Hail, Caesar! (Coen Bros, 2016)

What's it about? Set in 50s Hollywood, Eddie Mannix (Josh Brolin) is a studio 'fixer', helping things run smoothly by managing various studio problems, such as unplanned pregnancies, disgruntled directors, Commie sympathizers and, most pressingly, the kidnapping of Baird Whitlock (George Clooney), star of the big-budget swords-and-sandals epic 'Hail, Caesar!'.

Is it any good? That depends. If you know a bit about 50s Hollywood and the various inspirations for the characters and plot, you'll appreciate it as truly a film well made, one which is slyly celebrating or perhaps ridiculing Hollywood (or both). There are handsomely staged homages to scenes from films such as Quo Vadis, Anchors Aweigh and Million Dollar Mermaid among others, with the likes of Scarlett Johnasson, Channing Tatum, Ralph Fiennes and Tilda Swinton playing thinly-veiled caricatures of real life people like Esther Williams and Gene Kelly. On the other hand, if you don't carry that background knowledge, this isn't likely to hold the attention, being little more than a loosely connected series of sketches, few of which are particularly funny or dramatic. Why bother recreating scenes from those films if there's no point? Why not just watch the originals? Thus, it's another typical love-it-or-hate-it offering from the Coens. Personally, I didn't feel like paying tribute.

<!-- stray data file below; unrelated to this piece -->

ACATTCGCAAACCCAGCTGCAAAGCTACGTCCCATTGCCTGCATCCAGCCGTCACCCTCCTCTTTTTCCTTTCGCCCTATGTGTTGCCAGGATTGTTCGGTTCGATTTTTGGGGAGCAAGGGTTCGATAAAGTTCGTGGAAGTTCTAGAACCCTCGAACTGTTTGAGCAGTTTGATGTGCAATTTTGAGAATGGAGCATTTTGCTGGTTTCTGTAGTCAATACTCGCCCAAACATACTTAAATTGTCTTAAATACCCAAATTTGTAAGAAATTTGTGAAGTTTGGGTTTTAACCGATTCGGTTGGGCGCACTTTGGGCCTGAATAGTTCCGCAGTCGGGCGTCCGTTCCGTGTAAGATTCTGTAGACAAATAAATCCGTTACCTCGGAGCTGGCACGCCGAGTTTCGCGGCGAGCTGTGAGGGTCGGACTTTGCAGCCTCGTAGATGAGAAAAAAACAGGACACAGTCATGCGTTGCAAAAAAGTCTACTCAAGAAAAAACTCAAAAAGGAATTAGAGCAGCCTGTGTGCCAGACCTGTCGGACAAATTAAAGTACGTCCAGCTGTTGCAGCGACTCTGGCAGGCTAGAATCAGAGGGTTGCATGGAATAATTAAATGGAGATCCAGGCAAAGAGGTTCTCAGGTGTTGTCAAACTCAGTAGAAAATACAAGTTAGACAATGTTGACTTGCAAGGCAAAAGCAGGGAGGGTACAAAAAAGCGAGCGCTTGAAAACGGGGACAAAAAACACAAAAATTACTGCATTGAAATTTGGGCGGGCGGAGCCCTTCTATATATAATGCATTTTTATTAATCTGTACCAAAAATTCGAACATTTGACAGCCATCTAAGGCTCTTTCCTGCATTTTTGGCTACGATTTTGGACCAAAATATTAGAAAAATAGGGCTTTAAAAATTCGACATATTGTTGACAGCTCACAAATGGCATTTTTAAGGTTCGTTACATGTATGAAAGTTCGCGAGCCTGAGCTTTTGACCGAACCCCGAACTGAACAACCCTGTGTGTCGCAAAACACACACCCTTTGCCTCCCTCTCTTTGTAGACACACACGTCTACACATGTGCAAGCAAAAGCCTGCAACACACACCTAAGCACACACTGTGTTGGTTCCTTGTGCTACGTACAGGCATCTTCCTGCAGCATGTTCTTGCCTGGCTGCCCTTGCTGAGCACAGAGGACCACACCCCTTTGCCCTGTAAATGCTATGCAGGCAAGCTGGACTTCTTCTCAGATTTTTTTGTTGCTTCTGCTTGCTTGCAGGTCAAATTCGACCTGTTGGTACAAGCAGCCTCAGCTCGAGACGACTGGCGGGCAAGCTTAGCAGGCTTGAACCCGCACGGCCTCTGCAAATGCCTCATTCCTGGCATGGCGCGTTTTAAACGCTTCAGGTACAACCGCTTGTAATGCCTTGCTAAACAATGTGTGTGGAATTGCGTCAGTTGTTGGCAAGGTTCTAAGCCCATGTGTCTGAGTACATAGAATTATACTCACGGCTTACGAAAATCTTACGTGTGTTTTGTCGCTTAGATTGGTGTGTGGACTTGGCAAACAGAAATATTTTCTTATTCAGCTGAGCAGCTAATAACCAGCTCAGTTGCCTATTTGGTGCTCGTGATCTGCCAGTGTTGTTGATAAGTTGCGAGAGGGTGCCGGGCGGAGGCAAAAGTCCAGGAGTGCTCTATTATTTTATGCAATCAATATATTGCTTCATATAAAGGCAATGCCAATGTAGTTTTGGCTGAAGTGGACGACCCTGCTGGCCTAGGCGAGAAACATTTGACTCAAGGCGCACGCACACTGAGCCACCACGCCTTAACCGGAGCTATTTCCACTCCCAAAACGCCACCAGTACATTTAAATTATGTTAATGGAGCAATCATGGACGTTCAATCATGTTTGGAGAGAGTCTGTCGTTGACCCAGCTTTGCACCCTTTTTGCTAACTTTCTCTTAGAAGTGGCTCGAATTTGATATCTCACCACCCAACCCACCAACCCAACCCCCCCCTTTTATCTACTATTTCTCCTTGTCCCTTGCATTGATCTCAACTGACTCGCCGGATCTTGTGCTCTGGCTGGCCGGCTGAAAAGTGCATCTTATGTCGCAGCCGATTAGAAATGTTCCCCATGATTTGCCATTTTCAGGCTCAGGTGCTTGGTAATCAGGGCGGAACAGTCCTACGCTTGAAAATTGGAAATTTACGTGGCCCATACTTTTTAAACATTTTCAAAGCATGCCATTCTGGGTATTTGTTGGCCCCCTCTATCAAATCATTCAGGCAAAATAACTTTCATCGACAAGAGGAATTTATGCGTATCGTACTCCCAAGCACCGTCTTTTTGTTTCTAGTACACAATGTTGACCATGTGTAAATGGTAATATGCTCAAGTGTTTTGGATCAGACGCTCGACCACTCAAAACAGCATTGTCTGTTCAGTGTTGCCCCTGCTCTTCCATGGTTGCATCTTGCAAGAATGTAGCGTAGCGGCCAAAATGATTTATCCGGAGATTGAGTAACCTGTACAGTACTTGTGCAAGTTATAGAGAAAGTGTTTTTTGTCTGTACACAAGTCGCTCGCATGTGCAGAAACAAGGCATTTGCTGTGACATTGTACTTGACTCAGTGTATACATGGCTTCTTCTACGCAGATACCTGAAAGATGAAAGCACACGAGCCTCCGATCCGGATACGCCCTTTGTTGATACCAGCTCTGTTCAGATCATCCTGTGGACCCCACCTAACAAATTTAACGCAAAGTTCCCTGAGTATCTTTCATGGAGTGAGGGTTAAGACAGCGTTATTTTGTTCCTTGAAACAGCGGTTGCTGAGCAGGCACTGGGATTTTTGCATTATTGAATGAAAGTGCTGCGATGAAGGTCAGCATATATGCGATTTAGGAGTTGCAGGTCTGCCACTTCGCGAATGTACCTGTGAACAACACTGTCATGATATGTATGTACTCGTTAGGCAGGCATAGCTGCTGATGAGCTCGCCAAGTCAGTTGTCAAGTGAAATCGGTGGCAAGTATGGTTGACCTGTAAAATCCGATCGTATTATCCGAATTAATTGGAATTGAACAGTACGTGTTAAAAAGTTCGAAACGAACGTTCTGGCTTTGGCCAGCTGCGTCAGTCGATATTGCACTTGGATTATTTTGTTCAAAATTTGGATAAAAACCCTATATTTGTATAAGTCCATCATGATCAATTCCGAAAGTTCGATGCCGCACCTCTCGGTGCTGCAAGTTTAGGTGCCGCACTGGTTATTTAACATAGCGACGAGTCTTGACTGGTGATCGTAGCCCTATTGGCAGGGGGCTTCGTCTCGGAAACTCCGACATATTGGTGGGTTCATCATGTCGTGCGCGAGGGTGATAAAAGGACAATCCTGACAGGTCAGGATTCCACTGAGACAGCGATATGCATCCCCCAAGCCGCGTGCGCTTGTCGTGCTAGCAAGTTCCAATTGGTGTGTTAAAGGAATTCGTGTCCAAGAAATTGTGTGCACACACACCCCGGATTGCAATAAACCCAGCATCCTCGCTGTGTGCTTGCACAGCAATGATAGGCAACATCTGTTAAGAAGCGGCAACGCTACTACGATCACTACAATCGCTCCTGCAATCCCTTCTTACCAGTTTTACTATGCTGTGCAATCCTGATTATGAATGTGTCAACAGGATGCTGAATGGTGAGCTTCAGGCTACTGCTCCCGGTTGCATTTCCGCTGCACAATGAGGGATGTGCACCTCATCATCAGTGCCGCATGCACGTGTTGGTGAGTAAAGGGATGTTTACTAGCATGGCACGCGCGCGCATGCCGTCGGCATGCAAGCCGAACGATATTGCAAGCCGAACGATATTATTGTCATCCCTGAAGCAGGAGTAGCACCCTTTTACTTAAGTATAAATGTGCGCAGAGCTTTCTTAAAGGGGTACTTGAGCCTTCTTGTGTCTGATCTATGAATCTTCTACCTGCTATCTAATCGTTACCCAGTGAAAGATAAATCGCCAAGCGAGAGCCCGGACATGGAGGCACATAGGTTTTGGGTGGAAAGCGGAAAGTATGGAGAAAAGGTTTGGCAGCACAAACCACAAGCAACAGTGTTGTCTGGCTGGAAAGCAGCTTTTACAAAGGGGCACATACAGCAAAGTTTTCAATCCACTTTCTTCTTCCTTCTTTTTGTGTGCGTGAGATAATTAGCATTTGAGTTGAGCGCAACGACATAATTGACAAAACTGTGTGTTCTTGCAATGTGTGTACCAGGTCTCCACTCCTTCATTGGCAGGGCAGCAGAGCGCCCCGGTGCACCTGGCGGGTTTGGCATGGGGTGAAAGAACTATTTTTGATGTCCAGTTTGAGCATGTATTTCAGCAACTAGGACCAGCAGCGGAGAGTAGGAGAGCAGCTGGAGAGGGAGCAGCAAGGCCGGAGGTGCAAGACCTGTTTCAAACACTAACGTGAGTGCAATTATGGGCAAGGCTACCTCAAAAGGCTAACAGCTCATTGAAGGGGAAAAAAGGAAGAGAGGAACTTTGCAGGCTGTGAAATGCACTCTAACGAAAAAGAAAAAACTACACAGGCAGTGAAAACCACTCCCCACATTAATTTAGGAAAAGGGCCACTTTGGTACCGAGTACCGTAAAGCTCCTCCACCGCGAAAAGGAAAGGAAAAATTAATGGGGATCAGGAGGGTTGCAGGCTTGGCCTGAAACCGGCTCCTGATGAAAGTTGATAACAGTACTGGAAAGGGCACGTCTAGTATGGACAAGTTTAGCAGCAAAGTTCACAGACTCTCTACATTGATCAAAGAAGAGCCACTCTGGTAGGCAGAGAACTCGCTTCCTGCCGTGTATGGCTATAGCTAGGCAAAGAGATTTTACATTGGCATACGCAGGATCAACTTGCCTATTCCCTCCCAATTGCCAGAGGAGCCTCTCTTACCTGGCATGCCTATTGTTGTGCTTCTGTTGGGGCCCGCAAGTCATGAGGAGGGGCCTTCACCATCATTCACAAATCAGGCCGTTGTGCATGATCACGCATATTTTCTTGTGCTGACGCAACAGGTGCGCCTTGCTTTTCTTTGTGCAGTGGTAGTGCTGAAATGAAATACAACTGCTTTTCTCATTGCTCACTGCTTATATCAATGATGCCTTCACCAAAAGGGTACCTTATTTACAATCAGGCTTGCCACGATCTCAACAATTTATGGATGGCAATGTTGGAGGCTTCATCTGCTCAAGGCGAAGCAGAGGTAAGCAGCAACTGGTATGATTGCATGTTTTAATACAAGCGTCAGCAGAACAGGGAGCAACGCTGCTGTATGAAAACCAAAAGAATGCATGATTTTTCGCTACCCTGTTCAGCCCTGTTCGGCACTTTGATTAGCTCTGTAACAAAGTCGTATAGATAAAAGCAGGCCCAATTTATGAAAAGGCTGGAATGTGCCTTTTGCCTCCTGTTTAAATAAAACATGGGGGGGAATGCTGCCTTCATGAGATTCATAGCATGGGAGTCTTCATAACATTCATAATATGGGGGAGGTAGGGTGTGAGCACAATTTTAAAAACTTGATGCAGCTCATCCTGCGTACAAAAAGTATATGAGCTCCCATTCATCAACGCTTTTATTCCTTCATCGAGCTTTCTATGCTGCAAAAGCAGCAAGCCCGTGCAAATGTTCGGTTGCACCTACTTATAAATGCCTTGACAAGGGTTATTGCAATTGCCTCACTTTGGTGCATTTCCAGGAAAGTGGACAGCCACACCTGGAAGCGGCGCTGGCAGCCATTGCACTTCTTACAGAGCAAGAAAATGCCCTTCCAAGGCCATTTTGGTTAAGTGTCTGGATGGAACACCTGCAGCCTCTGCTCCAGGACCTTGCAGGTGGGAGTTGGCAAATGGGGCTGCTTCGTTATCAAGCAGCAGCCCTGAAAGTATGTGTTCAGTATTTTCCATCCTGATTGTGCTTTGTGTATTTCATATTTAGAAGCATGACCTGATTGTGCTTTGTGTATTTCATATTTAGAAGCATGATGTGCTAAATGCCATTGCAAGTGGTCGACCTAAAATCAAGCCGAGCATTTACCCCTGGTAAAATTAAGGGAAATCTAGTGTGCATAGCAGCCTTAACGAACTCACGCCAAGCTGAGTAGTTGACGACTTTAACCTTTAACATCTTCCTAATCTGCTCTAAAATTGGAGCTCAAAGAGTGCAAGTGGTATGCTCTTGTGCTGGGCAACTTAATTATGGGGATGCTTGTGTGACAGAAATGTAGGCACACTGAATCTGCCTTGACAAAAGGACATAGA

Anything else I should know? Well presumably you'll want to find out a bit more about those real life inspirations which are frankly far more entertaining than the film. Eddie Mannix was indeed a real studio fixer for MGM and his remarkable antics, which range from blackmail to arranging marriages to covering up murder, are recorded in the book The Fixers by EJ Fleming, although some have questioned the veracity of the book's 'facts'. For instance, the light-hearted treatment of one character's pregnancy and staged adoption has a darker background, seemingly based on starlet Loretta Young who fell pregnant following a alleged date-rape by Clark Gable. For more scurrilous stuff like that, websites here and here give a good breakdown of the fact-vs-fiction.

What does the Fonz think? Ho-hum, Caesar.

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